Sunday, November 25, 2012

Holiday Gift Guide - Kitchen Essentials

If the budding chef in your family is just setting up his or her kitchen, there are some basics that he or she will need to get started.  While we often use castoffs and hand-me-downs from other family members, wouldn't it be nice to have something brand new in the kitchen for inspiration?

It's absolutely imperative to begin with a sturdy chef's knife and cutting board, and a few of my recommendations are below.  Beyond that, a good set of pots and pans, a heavy cast iron skillet, and basic utensils like wooden spoons, rubber and metal spatula, and tongs make kitchen tasks easy.
For the budding baker, consider a good set of mixing bowls (stainless steel or ceramic), measuring cups and spoons, Pyrex and Corningware baking dishes, and even a mixer.  Why not make the work even easier by wrapping some of these items up with pretty bows and ribbon for the holidays?

Chef's Knife - The two leading manufacturers of chef's knifes are Wusthof and Henckels, and I happen to have a couple of each.  I prefer mine in an 8" size, but you can also get 6" all the way up to 12".  You can get a good, sturdy knife that is fairly lightweight and stays sharp for about $50-100.  I like Wusthof's 8" Gourmet Chef's Knife. A Sharpening Steel is usually another $20-30, and a diamond blade sharpener is about $30-50 more.  I use my Chef's Choice Manual Knife Sharpener at least once a month since I'm cutting and chopping every day.

Cutting Board - My one rule for cutting boards is NEVER buy a glass one.  My second rule is NEVER buy a flexible plastic one.  Unless you want to dull your knife every time you use it or slip and cut yourself, you're better off using a hardwood board that can be cleaned with natural cleaners and sealed with mineral oil.  The bigger the better, too, especially if you're cutting a ton of veggies.  Chef's Catalogue has a gorgeous 18" square butcher block board for just under $90.  Catskill Butcher Block Cutting Board - MEDIUM 18" SQUARE

Cast Iron Skillet - The Lodge is the maker of my "go to" pan in 10" or 12", which goes from stovetop to oven and works great for tofu frittata, cornbread, and even pizza.  Depending on desired size, you can purchase the Lodge Logic Cast Iron Skillet for around $20-40.  You can even get one just for making cornbread.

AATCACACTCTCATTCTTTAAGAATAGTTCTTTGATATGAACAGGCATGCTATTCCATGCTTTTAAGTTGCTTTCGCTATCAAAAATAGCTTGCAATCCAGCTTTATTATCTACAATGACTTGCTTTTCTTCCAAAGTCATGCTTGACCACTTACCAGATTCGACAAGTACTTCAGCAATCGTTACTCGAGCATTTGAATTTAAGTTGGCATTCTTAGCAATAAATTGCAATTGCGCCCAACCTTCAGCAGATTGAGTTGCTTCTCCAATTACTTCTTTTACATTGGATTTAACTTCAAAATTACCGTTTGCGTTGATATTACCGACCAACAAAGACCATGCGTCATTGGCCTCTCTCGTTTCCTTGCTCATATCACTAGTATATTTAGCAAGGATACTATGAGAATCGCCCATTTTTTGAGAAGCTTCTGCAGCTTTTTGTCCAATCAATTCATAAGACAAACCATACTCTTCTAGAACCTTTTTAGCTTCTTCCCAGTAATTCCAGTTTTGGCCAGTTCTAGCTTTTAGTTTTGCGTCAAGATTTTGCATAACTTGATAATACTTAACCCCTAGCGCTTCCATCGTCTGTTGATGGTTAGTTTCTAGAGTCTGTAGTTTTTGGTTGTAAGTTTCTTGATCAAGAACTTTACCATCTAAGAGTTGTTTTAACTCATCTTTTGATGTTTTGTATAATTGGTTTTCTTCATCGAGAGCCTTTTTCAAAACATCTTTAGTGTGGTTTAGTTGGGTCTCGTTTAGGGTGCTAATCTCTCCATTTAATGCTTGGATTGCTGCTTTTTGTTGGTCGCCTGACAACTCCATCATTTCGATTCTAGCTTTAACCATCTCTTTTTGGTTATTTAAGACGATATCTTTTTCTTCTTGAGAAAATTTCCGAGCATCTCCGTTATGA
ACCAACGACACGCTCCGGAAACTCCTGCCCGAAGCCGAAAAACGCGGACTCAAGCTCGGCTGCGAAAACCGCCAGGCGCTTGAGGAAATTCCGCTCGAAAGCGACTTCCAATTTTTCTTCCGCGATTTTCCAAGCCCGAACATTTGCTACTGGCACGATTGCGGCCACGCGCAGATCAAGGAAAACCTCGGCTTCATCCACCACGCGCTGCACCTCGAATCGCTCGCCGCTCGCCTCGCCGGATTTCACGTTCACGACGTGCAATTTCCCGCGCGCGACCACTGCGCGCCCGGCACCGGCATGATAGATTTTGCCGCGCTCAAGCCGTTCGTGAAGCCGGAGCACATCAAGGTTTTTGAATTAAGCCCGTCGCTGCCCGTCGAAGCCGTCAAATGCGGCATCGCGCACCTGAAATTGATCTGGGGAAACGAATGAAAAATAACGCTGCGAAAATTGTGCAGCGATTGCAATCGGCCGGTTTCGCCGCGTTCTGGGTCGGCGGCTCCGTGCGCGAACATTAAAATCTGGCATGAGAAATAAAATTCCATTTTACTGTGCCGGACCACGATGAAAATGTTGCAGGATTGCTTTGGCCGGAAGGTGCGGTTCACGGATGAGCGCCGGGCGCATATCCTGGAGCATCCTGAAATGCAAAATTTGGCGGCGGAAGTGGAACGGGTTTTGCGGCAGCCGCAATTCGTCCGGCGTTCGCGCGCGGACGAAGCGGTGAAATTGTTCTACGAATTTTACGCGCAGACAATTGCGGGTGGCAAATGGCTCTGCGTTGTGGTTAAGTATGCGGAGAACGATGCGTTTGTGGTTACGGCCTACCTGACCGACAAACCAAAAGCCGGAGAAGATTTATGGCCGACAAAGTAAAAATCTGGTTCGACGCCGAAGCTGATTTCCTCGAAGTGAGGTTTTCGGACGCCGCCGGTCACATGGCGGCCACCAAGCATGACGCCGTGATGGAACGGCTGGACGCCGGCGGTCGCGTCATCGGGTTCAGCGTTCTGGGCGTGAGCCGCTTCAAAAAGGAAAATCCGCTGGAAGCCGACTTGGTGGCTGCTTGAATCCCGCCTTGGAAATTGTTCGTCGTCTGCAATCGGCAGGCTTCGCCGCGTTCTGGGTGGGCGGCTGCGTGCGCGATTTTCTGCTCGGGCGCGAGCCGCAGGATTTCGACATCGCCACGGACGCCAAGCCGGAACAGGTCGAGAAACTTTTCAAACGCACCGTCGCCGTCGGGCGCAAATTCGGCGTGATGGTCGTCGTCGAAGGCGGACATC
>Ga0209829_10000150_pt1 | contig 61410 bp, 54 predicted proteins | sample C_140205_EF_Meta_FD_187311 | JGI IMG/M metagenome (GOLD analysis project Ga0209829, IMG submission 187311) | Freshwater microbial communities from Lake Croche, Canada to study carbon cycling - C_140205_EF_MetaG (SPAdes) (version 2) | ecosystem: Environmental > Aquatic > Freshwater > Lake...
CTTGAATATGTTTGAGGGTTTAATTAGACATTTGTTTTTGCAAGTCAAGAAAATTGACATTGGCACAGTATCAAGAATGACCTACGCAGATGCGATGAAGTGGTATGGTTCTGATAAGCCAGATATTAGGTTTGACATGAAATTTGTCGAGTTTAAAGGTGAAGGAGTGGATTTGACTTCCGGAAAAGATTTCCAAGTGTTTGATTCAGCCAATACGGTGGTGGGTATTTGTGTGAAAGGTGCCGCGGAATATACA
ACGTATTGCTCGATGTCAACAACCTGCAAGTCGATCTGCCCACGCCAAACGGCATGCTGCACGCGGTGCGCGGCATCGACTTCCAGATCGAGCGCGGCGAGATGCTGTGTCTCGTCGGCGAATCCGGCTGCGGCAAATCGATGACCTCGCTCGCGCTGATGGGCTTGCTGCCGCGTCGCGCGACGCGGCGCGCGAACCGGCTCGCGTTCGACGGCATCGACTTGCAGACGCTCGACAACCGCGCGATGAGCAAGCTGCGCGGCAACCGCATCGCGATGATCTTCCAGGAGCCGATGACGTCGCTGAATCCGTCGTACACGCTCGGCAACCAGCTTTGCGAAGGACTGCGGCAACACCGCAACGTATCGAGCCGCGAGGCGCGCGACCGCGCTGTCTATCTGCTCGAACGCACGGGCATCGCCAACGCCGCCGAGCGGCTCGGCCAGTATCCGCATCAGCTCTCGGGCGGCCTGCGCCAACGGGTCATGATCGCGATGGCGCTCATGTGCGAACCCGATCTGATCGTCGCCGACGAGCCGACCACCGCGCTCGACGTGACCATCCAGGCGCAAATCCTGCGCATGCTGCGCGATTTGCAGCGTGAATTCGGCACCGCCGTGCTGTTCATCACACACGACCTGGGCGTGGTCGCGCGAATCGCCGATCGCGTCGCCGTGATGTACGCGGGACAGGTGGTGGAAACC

Cookware - Everyone needs a good set of pots and pans.  I'd recommend a stainless steel or hard anodized set that includes a minimum of a 6-quart stock pot, 10" frying pan, sautee pan, and 2-quart sauce pot with covers, preferably with handles that stay cool while cooking and that are oven safe.  If you really want to splurge, you can't go wrong with All-Clad.  It's practically indestructible, heats quickly and evenly, and holds heat well.  The only negative is that it's EXTREMELY heavy, so don't plan on carrying it around with you in your backpack!  ABT is running a great special right now on a 9-piece set that includes all of the above pieces for just under $660.  A bargain! All-Clad 9 Piece Stainless Steel Cookware Set 

Mixing Bowls - Any baker needs an ample supply of mixing bowls.  I like the glass or stainless steel variety that are of different sizes and nest comfortably together on the shelf, like these from Chef's Catalogue CHEFS Stainless-Steel Mixing Bowls.  I also like pretty ceramic sets and melamine, all of which work well and make mixing things up in the kitchen tons of fun.  Kohl's has some cute and colorful ones from Rachael Ray, KitchenAid, and Food Network.  There's even a 5-quart collapsible mixing bowl for those tight on space, appropriately named, Squish.  

Baking Dishes - I'm tempted to just recommend going to your local thrift store for some classic Pyrex, Fire King, and Corningware, because that's where you'll find all the good stuff.  But you can also get some pretty ovenproof ceramic bakeware in places like Williams Sonoma, Pottery Barn or Crate and Barrel.  And why not get fancy with some Le Creuset Classic Stoneware or Emile Henry Olive Oval Gratin since it's the holidays after all?  I kinda like this flame top Tagine, and I'd probably try a bunch of new recipes just so I could use it every day for about a month.

Trivet - The last kitchen essential is something to put those hot pots and baking dishes on.  But don't just look at this item as utilitarian!  This is an opportunity to add some personality to the chef's kitchen, and every time they place dinner on this handy little fella, they think of you, too.  I generally look for indestructible cast iron, but Kohl's has this really cute 2-piece trivet set in environmentally friendly bamboo.  That would look lovely on any kitchen table.

Next.... what equipment does every chef need?  I'll tell you more tomorrow!

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